Generally while on the waiting list people are recommended treatments from chiropractors, physiotherapists and massage therapists. While these treatments can provide temporary relief they generally don’t provide a permanent solution.

When a therapist releases a tight muscle, or massages an area, they are still thinking with the Cartesian model of pain. They believe that the tight muscle or mechanical abnormality they have identified is the cause of the pain.

This does not discredit these professions; manual therapy is an extremely useful and valuable tool in the right place. If through trauma, a vertebrae has become displaced a skilled Chiropractic can resolve this issue very quickly. The realignment of the spine will result I a quick resolution to the pain.

Likewise therapy can help to reduce the acute pain associated with an injury to the back. After trauma muscles tend to go into spasm and a skilled massage therapist can help to relax these areas providing relief. The physiotherapist then provides a corrective program to help strengthen the person and get them back to their daily activities.

The problem arises when these treatment modalities are employed for chronic pain. It is not uncommon for people to spend tens of thousands of dollars trying to get relief from their pain. In the above examples were talking about acute injuries. It is important to remember that tissues have healing times. If you damage a ligament, tendon, bone or muscle the tissue only takes so long to heal. Normally all tissues heal within 12 weeks. So it is not reasonable to lay the blame for pain on the tissues after this point.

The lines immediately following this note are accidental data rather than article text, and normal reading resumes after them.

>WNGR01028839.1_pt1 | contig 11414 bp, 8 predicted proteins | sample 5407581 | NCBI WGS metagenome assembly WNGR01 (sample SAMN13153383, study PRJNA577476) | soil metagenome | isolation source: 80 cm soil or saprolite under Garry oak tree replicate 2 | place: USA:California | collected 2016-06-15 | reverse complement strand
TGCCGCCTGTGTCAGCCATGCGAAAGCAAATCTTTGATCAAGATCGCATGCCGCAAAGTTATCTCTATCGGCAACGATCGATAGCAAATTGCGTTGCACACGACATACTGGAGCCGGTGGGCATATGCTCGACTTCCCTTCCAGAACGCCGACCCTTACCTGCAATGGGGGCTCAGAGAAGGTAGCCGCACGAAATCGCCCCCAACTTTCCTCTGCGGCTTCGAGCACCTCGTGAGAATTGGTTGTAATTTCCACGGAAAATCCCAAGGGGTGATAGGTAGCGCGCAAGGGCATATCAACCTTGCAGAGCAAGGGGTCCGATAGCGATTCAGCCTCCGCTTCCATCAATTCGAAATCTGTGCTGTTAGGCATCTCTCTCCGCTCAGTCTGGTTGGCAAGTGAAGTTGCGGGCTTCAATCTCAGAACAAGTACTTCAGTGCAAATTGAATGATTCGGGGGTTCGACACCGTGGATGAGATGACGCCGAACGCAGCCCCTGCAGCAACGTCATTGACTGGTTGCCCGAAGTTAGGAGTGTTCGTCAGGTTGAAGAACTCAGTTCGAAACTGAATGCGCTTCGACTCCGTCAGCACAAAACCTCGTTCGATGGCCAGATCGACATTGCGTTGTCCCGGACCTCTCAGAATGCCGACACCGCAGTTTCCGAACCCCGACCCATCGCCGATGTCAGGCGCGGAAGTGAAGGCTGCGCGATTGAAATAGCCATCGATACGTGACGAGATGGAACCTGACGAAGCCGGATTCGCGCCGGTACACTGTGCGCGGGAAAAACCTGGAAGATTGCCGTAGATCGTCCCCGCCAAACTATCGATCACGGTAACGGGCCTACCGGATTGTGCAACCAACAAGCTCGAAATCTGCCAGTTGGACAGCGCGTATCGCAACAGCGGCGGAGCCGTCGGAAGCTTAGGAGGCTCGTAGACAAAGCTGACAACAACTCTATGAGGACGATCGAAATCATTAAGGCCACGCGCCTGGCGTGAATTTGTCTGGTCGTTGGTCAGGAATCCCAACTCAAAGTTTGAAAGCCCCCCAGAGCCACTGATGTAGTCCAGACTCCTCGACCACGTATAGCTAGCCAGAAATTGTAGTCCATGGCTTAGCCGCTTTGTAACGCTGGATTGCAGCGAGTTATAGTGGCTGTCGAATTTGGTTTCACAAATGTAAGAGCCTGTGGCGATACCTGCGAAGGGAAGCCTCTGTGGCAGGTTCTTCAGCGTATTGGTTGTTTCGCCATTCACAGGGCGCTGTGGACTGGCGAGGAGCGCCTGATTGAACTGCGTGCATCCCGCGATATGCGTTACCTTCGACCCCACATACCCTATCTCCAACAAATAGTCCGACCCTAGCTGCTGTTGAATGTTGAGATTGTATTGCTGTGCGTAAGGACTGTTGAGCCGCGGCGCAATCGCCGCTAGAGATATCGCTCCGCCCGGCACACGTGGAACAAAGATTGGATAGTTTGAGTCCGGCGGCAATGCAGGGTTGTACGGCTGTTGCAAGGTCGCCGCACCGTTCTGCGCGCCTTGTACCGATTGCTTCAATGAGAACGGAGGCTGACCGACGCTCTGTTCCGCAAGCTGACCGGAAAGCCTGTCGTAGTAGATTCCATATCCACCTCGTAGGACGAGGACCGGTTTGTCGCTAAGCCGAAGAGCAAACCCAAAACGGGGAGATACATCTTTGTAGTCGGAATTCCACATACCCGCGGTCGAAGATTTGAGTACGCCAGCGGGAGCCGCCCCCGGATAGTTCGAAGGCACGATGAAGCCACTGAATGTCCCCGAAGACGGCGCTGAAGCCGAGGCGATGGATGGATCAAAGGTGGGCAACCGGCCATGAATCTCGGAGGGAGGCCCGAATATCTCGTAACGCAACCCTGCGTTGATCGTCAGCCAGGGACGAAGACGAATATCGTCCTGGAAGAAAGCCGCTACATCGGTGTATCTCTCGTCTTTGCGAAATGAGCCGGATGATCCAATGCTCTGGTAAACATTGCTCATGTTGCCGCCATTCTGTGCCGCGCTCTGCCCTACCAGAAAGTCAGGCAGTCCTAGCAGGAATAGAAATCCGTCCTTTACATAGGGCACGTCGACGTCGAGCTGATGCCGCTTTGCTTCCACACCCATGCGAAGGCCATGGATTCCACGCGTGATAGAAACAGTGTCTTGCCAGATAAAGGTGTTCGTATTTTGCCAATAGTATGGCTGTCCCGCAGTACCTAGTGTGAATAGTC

But what happens after when the person finally gets to the end of the waiting list and has an MRI? There are a couple of ways this could go. The first is that the MRI shows some kind of anomaly. In which case once again the finding is used as confirmation of the cause, contrary to scientific evidence. The back pain sufferer returns to manual therapy medications for short-term relief.

The other way this can go is go is that the MRI can come back clear. Now without any source a physical pain the finger often gets pointed at the patient, for making things up. Or the pain “being all in their head”. This situation is often the most problematic for everyone involved.

Beyond the 12-week mark pain becomes chronic. At which point the cause of the pain lie in the neural and chemical signalling process. All the therapy in the world will do little to help chronic back pain unless it addresses the types of messages that are being sent back to the brain. After all the brain is our bodies control centre and where pain is actually felt.

Fortunately, there are ways to address these signalling issues. If you would like learn more the best thing to do is come in for a free session. Simply click the button below then fill out the free session questionnaire and we will call you to find a time that works.

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Resources

Brinijkii, W., Luetmer, P.H., Comstock B3, Bresnahan, B.W., Chen, L.E., Deyo, R.A., Halabi, S.,Turner, J.A., Avins, A.L., James, K., Wald, J.T., Kallmes, D.F., Jarvik, J.G.2015, Systematic literature review of imaging features of spinal degeneration in asymptomatic populations, American Journal of Neuroradiology, v. 36, p. 811-816

Koes, B. W., van Tulder, M., Lin, C.-W., Macedo, L. G., McAuley, J., & Maher, C. (2010). An updated overview of clinical guidelines for the management of non-specific back pain in primary care. European Spine Journal, 19(12), 2075-2094.

Peterson, C. Bolton, J, Wood, A.R., Humphreys, B.K., (2003) A cross-sectional study correlating degeneration of the cervical spine with disability and pain in United kingdom patients. Spine,  Jan 15;28(2):129-33.

DesCartes, R. (1633/2003). Treatise of Man. Amherst, NY: Prometheus.